Former Rep. Jack Kingston (R-GA) went on CNN's "AC 360" Tuesday to double-down on the allegation he made earlier in the day that survivors of the Marjory Stoneman Douglas High School school shooting massacre were left-wing pawns.
"It's so tough to see the distinction between those young people who are so clear, so forthright. Disagree with them, don't like their policies, if you feel that way, that's fine," CNN contributor Van Jones explained. "But if you look at the character of these young people, how clear they are, how forthright they are, how much integrity they have, and to have that -- right up against these presidential tweets -- you couldn't imagine a more juvenile response to a mass killing of children than to use that opportunity to try to stick your finger in the eye of the people who you didn't like before, anyway."
"Those young people are better-spoken than most of us on television and they've never been on television before," Jones observed. So if there's any hope in the country, it's in this generation that's rising."
Jones added, "to stand over the bodies of children and poke your finger in the eye of your add adversary is as low as you can possibly go in public life, and it's a shame the president did that, but I'm proud of these young people."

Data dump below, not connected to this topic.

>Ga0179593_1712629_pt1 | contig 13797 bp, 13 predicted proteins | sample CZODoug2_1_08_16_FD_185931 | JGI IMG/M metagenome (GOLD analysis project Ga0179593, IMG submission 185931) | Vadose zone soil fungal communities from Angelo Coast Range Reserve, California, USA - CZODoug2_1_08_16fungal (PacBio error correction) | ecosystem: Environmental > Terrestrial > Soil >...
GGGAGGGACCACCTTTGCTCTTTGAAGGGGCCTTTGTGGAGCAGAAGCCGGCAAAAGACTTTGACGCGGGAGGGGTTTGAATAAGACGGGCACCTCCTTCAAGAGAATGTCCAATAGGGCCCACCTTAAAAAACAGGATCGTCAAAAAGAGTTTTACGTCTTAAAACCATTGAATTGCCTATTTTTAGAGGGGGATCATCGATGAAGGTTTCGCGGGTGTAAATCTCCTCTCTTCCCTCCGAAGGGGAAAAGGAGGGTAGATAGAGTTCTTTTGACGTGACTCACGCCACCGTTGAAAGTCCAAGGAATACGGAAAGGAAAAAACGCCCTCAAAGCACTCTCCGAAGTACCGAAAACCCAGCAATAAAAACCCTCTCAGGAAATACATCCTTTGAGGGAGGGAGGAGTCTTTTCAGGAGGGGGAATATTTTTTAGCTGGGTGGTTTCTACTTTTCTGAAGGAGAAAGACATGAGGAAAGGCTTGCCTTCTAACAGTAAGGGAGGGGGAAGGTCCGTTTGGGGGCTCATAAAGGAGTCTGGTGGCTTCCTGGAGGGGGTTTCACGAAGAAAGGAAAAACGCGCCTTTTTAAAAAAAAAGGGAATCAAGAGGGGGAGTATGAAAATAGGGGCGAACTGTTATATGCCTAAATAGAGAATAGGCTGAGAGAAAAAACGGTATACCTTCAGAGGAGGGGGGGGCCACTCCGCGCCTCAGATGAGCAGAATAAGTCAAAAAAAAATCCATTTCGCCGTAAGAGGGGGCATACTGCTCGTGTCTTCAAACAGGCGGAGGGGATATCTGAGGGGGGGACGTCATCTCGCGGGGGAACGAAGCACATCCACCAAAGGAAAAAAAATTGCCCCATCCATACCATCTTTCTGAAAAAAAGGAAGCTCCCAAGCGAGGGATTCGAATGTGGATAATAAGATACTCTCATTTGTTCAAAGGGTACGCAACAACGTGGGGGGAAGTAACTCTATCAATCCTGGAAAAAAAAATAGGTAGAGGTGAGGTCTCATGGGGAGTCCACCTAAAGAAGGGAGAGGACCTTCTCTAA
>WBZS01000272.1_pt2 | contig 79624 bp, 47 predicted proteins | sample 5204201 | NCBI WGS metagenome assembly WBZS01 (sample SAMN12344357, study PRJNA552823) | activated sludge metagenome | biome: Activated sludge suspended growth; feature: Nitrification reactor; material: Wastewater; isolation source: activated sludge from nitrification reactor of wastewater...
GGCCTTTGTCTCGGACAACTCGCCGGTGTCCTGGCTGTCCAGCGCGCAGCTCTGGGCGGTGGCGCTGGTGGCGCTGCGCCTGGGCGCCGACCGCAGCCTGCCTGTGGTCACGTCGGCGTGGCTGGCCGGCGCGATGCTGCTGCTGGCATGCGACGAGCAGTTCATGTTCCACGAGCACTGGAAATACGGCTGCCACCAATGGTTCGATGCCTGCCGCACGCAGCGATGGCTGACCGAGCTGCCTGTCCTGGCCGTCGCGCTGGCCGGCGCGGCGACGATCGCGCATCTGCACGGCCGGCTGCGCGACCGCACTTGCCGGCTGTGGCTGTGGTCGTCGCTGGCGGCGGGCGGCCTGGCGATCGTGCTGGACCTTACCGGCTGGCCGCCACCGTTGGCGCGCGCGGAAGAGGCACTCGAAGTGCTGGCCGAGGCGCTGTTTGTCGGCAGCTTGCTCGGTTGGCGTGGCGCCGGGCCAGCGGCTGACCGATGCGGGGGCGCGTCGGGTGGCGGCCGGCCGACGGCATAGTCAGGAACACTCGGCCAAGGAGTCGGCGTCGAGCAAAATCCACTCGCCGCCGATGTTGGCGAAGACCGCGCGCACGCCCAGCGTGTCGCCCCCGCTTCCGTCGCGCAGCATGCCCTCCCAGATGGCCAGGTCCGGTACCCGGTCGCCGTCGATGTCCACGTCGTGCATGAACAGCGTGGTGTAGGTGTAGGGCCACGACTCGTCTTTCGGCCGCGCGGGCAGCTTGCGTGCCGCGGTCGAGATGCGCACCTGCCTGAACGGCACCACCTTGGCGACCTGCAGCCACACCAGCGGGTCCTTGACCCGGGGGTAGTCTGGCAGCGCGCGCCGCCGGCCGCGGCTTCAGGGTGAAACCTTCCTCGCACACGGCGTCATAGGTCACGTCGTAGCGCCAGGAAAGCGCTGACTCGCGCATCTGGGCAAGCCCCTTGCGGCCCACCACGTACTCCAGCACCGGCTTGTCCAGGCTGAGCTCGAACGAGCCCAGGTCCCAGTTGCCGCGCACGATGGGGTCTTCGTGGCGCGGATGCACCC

"You think they are being hijacked by left-wing groups?" host Anderson Cooper asked.
"I was referring to the national rally," Kingston replied. "It would shock me, I hope I'm wrong, but it would shock me if 17-year-olds around the country -- and I agree with you, Van, very articulate, very sincere -- but it would shock me if they did a nationwide rally and the pro-gun control left kept their hands off."
Groans could be heard as Kingston tried to validate his conspiracy theory, by stating, " As Rahm Rahm Emanuel famously said, ‘don’t waste a good crisis.'"
CNN viewers demanded the network fire Kingston after his initial pushing of the conspiracy theory.
"When you say something like that, it's so bad," Jones blasted. "I'm going to tell you why it's bad."
"Here's the thing, it's not fair -- you're sprinkling out there, that maybe these kids are illegitimate and that's wrong," Jones concluded.